In the third chapter of Jose Rizal’s novel Noli Me Tangere, the protagonist Crisostomo Ibarra, who has just returned to the Philippines from Europe, is the guest of honor at a banquet and becomes subject to the curiosity of the other guests in this dialogue (with English translation) :
“Alin sa bansa sa Europa ang higit ninyong naibigan?” ang lalaking mapula ang buhok.
“Higit pong gusto ko ang Espanya na siya kong ikalawang bayan. Pero naibigan ko rin po ang lahat ng ibang lugar na pinuntahan ko.”
Si Laruja naman: “Iniisip kong napakaraming bansa ang inyong narating. Sa mga bansang narating ninyo, ano po ang pinakamahalagang bagay na inyong nakita?”
Sandaling nag-isip si Ibarra. “Mahalaga po sa anong batayan?”
“Halimbawa po’y sa relihiyon, sa pulitika, sa lipunan, sa kabuhayan…sa lahat po ng bagay.”
Matagal munang nag-isip si Ibarra bago sumagot. “Bago po ako pumunta sa isang bayan, pinag-aaralan ko muna ang kasaysayan ng bayang iyon. Pinag-aaralan ko kung paano iyon umunlad at sumulong ang kabuhayan. At natuklasan ko, ang paghihirap o pag-unlad ng isang bayan ay laging may kaugnayan sa kalayaan o kagipitan ng naturang bayan. Pag malaya ang kaisipan ng mga mamamayan, mas malamang na maunlad din ang kanilang kabuhayan.”
English Translation (by Charles Derbyshire with my own alterations as well):
“Which country in Europe did you grow fond of the most?” asked the rubicund youth.
“After Spain, my second fatherland, I don’t have a preference for any other. However, I would choose the freest country. ”
“And you who seem to have traveled so much, tell us what do you consider the most notable thing that you have seen?” inquired Laruja.
Ibarra appeared to reflect. “Notable–in what way?”
“For example, regarding religion, politics, society, livelihood — everything.”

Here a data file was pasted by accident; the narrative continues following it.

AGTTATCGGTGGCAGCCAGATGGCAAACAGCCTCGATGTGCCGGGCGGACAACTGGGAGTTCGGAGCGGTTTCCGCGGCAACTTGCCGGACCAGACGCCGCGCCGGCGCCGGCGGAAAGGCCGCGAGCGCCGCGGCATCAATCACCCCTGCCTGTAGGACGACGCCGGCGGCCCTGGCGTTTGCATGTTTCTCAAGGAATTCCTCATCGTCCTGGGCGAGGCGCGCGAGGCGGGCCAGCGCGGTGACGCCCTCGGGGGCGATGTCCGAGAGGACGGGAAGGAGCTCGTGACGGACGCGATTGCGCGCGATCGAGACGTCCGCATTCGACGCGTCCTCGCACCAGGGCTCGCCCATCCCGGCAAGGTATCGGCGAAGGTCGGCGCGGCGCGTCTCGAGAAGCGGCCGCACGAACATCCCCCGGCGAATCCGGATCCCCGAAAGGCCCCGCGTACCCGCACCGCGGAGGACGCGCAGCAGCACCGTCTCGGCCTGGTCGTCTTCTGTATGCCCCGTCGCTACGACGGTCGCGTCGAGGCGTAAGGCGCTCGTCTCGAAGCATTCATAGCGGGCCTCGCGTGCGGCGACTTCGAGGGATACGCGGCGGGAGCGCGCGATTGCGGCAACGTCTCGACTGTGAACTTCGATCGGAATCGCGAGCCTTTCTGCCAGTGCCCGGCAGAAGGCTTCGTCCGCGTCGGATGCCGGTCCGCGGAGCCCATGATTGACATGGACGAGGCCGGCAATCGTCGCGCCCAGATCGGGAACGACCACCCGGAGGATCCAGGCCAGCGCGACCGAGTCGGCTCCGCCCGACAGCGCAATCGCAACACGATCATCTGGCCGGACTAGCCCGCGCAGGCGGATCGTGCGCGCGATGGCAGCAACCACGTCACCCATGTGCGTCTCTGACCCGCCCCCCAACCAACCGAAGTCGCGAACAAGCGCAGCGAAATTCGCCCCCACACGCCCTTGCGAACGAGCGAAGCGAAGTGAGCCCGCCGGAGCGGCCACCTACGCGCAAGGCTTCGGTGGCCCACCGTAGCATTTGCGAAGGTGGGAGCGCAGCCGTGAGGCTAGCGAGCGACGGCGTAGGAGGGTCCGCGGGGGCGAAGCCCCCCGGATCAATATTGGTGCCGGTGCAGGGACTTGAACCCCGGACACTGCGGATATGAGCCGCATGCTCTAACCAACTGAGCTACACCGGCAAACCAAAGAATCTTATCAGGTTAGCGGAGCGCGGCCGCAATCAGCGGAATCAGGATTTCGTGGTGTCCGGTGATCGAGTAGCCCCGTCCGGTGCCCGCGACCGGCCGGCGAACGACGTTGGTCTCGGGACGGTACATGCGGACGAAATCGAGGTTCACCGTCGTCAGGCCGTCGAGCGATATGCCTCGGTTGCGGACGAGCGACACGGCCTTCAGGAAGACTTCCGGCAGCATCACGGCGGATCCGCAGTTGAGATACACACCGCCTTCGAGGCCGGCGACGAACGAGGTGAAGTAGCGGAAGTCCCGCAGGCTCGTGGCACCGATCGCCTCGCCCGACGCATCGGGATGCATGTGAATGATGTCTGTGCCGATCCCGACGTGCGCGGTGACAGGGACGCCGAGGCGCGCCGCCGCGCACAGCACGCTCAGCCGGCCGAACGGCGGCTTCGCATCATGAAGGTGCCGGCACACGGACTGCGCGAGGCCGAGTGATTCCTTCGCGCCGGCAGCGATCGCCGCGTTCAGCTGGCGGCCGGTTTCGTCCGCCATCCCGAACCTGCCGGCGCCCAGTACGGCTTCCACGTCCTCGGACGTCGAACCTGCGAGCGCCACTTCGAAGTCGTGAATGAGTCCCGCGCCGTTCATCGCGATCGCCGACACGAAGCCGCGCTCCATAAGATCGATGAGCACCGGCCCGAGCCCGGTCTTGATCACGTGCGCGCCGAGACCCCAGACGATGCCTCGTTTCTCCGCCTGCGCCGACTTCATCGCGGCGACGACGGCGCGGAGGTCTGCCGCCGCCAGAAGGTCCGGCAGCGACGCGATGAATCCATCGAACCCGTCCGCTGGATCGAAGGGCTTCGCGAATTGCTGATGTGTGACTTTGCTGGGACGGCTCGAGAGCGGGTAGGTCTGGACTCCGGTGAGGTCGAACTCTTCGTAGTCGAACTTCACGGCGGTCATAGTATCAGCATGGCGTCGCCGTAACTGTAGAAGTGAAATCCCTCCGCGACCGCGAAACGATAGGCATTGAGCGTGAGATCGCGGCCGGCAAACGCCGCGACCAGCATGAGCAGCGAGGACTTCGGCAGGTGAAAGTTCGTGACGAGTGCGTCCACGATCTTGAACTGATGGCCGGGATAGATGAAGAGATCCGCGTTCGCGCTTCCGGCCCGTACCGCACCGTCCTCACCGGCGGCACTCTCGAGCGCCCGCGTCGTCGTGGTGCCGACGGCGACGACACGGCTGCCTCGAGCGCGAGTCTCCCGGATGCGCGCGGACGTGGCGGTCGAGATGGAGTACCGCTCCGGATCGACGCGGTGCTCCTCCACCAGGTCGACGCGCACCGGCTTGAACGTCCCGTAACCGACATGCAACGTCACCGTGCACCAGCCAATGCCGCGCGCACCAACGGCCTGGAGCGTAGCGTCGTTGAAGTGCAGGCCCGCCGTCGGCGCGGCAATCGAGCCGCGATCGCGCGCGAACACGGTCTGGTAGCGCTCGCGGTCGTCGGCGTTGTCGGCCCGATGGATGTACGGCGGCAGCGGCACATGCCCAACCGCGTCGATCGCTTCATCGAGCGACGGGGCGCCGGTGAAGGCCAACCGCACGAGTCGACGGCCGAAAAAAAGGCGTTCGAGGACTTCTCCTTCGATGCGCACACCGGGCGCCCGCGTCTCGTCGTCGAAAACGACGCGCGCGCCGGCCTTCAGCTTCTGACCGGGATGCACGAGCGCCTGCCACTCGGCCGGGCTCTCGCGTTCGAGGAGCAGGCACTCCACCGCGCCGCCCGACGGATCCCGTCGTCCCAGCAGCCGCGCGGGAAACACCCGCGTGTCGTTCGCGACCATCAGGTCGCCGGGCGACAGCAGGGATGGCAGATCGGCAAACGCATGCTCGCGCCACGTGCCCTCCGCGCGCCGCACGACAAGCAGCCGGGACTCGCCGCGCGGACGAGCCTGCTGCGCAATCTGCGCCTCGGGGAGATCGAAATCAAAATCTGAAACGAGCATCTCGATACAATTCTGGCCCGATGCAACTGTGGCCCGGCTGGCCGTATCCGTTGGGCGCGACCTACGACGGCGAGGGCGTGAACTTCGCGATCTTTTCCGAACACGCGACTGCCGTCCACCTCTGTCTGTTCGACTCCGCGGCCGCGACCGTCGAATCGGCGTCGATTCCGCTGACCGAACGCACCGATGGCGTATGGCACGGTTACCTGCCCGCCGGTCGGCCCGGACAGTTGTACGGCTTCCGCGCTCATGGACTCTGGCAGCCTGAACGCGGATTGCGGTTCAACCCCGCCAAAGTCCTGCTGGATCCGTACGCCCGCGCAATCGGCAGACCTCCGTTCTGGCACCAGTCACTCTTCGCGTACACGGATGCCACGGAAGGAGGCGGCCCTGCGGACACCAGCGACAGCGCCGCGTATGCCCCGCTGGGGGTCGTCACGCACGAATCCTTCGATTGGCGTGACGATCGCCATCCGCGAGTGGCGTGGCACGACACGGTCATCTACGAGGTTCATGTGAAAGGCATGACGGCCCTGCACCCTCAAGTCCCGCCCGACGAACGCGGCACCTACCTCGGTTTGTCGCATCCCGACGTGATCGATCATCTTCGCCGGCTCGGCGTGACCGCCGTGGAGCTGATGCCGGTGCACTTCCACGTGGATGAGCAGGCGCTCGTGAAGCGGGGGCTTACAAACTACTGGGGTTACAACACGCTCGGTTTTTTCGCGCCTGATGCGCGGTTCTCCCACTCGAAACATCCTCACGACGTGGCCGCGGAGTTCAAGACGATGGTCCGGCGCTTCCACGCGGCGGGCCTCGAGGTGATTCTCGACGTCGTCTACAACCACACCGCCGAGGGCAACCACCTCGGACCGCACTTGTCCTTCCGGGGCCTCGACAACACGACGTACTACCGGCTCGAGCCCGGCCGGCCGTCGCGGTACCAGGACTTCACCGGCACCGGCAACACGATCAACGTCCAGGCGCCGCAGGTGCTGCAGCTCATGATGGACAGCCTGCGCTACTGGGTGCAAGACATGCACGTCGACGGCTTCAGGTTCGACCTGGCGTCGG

Ibarra paused thoughtfully before replying. “Before visiting a country, I study its history. I study how it developed and its well-being progressed. I have observed that the hardships or progress of a country is always related to the freedom or oppression of that country. If the citizens think freely, then it’s highly likely that they will be more developed.”
Photo Credit: Ariel arito
Now, philosopher Immanuel Kant also discusses freedom in his An Answer to the Question: What is Enlightenment?:
…For this enlightenment, however, nothing is required but freedom, and indeed the most harmless among all the things to which this term can properly be applied. It is the freedom to make public use of one’s reason at every point. But I hear on all sides, “Do not argue!” The Officer says: “Do not argue but drill!” The tax collector: “Do not argue but pay!” The cleric: “Do not argue but believe!” Only one prince in the world says, “Argue as much as you will, and about what you will, but obey!” Everywhere there is restriction on freedom.
Which restriction is an obstacle to enlightenment, and which is not an obstacle but a promoter of it? I answer: The public use of one’s reason must always be free, and it alone can bring about enlightenment among men. The private use of reason, on the other hand, may often be very narrowly restricted without particularly hindering the progress of enlightenment…
Whether the use of reason is public or private, the bottom line is no one can really restrict another person’s thoughts. Our actions may be limited by law, but our thoughts can never be restrained.
Therefore, freedom is achieved by thinking.
If freedom is simply doing as we please, and doing without thinking, then animals have achieved freedom.
So freedom is about thinking. Thinking beyond limits.
Because if one’s thoughts are limited by ignorance or emotions, then one would not be free from those things.
Freedom is achieved by thinking beyond limits while acting in accordance with the law.
Who doesn’t have this ability?
Happy Fourth of July to everyone!
Photo Credit: Pam Roth (Bubbels on sxc.hu)
Espino, Vivencio O. Noli Me Tangere ni Dr. Jose Rizal. Philippines: Flo-Vi Enterprises, 1995